A Comparison of Moxifloxacin and Azithromycin
in the Treatment of Acute Exacerbations of
Chronic Bronchitis
Siegfried R. Kreis, MD, MSEd, Nilo Herrera, MD, Nasim Golzar, MD, H.D. Fuller, MD, Allen Heyd, PhD, and the
Therapeutic Circles Bronchitis Study Group

• Objective: To compare the efficacy, safety, and patient- reported effectiveness of short-course moxifloxacin ver- Acute exacerbation of chronic bronchitis (AECB) is a common respiratory condition associated with sub- sus azithromycin for the management of acute exacer- stantial patient morbidity. Approximately 50% of bation of chronic bronchitis (AECB) in a primary care patients who experience acute exacerbations report at least 2 episodes per year [1,2]. More than 12 million outpatient • Design: Prospective, multicenter, nonblinded, phase IIIb physician visits are related to AECB. Twenty percent of patients with AECB will require hospitalization due to the • Participants: 401 adult patients with signs and symptoms development of pneumonia and/or respiratory insufficien- • Intervention: Patients randomly received a 5-day oral Most patients experiencing an exacerbation consult a pri- regimen of either moxifloxacin (400 mg once-daily) mary care physician and are prescribed antibiotic therapy.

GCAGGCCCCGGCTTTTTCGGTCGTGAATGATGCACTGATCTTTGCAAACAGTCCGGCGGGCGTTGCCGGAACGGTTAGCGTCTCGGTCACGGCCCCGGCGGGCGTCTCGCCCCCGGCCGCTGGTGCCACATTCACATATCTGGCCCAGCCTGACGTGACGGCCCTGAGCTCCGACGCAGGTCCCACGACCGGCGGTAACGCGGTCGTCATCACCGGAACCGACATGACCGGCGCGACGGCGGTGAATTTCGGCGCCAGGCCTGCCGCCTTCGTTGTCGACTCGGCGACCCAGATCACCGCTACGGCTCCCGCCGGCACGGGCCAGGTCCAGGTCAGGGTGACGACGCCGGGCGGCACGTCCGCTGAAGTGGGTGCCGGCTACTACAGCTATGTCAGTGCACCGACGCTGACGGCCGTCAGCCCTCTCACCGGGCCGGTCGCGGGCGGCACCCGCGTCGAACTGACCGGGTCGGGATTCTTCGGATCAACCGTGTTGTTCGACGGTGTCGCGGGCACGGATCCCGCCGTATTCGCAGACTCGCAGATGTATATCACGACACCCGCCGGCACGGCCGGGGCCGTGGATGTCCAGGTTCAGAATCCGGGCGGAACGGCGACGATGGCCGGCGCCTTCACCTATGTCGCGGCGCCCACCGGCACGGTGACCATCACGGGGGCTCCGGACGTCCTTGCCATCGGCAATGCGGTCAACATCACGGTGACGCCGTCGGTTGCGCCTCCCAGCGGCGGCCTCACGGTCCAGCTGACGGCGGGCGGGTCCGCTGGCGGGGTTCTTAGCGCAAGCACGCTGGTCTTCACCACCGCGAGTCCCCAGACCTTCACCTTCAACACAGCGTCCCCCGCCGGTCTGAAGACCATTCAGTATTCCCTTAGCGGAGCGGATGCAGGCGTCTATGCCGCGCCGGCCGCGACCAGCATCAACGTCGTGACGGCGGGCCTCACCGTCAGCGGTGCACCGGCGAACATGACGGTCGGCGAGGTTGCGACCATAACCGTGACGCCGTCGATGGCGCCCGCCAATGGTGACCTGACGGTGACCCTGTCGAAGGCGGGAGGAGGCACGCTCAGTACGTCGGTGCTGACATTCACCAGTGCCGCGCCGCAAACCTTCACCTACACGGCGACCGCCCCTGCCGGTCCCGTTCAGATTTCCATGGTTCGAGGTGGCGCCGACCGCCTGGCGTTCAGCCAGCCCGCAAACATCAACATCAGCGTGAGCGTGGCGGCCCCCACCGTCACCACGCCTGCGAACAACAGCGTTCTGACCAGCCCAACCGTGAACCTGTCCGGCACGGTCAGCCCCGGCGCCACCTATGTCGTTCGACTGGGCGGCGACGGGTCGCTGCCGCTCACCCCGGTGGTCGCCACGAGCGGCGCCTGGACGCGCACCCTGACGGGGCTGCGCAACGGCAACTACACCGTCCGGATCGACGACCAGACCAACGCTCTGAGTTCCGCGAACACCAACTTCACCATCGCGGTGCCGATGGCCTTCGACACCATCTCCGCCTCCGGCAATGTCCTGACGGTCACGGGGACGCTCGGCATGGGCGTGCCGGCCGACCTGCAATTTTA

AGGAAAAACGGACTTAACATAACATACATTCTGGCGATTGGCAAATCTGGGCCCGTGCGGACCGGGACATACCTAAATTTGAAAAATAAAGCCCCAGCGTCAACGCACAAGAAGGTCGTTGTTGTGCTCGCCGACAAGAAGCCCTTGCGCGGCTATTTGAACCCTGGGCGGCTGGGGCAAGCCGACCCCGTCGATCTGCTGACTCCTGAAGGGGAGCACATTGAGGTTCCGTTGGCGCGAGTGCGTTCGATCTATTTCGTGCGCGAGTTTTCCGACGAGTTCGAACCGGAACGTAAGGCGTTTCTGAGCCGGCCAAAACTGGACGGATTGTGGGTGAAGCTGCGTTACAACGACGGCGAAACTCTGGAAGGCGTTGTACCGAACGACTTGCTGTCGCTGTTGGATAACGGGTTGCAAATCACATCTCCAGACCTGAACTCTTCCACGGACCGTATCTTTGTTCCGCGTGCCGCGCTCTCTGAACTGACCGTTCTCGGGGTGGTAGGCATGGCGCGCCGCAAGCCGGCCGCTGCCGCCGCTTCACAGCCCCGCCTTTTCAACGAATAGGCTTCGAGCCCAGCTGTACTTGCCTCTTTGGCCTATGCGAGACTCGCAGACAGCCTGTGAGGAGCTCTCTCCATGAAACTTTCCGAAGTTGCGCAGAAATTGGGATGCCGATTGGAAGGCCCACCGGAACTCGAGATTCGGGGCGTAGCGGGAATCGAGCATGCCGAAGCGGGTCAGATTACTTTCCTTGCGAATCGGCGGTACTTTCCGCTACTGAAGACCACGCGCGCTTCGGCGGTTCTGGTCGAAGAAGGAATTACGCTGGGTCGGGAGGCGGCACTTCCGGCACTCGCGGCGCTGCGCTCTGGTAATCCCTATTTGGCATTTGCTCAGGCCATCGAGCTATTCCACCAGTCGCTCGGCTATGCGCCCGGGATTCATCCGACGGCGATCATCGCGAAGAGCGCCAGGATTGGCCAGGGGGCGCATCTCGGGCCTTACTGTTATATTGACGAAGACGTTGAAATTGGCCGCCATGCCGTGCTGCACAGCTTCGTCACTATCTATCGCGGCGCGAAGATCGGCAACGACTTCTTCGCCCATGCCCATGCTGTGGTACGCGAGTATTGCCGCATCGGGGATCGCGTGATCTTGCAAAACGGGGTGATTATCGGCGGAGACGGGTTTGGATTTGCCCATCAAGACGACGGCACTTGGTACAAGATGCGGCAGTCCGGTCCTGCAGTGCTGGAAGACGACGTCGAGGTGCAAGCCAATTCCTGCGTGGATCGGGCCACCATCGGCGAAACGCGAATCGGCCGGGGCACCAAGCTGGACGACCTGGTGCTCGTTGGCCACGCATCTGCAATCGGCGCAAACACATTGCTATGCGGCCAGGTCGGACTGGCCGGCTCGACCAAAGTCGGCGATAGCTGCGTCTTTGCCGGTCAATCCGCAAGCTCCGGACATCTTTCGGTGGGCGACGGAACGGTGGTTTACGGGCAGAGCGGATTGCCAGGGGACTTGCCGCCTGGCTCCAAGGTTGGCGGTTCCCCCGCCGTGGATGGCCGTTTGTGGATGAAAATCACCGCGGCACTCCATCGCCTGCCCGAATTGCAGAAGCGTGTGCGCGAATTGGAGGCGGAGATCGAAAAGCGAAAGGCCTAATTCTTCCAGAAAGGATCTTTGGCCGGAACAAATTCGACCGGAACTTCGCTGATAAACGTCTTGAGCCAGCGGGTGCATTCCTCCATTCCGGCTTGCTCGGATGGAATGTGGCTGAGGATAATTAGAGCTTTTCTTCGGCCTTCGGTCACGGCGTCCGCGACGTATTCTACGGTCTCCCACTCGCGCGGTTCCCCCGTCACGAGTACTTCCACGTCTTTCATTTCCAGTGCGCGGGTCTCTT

or azithromycin (500 mg on day 1, and 250 mg once Bacterial cultures generally are not performed due to the time, expense, and difficulty of obtaining uncontaminated • Outcome measures: Rate of clinical success at follow- bronchial sputum samples in the primary care setting. Al- up 14 to 21 days after completion of therapy. Patient- though bacteriologic eradication is an important marker of reported responses to therapy (time to symptom relief overall antimicrobial efficacy, a quick return to work or other and resumption of normal activities) were assessed by activities as reported by patients is also a clinically important questionnaire. Drug-related adverse events were also The Moxifloxacin Therapeutic Circles program was initi- • Results: Clinical resolution at 14 to 21 days was 85% ated to provide a clinically relevant practice perspective on for moxifloxacin- and 81% for azithromycin-treated pa- the treatment of AECB. This trial, which was conducted tients (95% confidence interval, –6.0% to 14.0%). Drug- exclusively in the primary care setting, compared moxi- related adverse events reported in the moxifloxacin and floxacin and azithromycin for the treatment of AECB.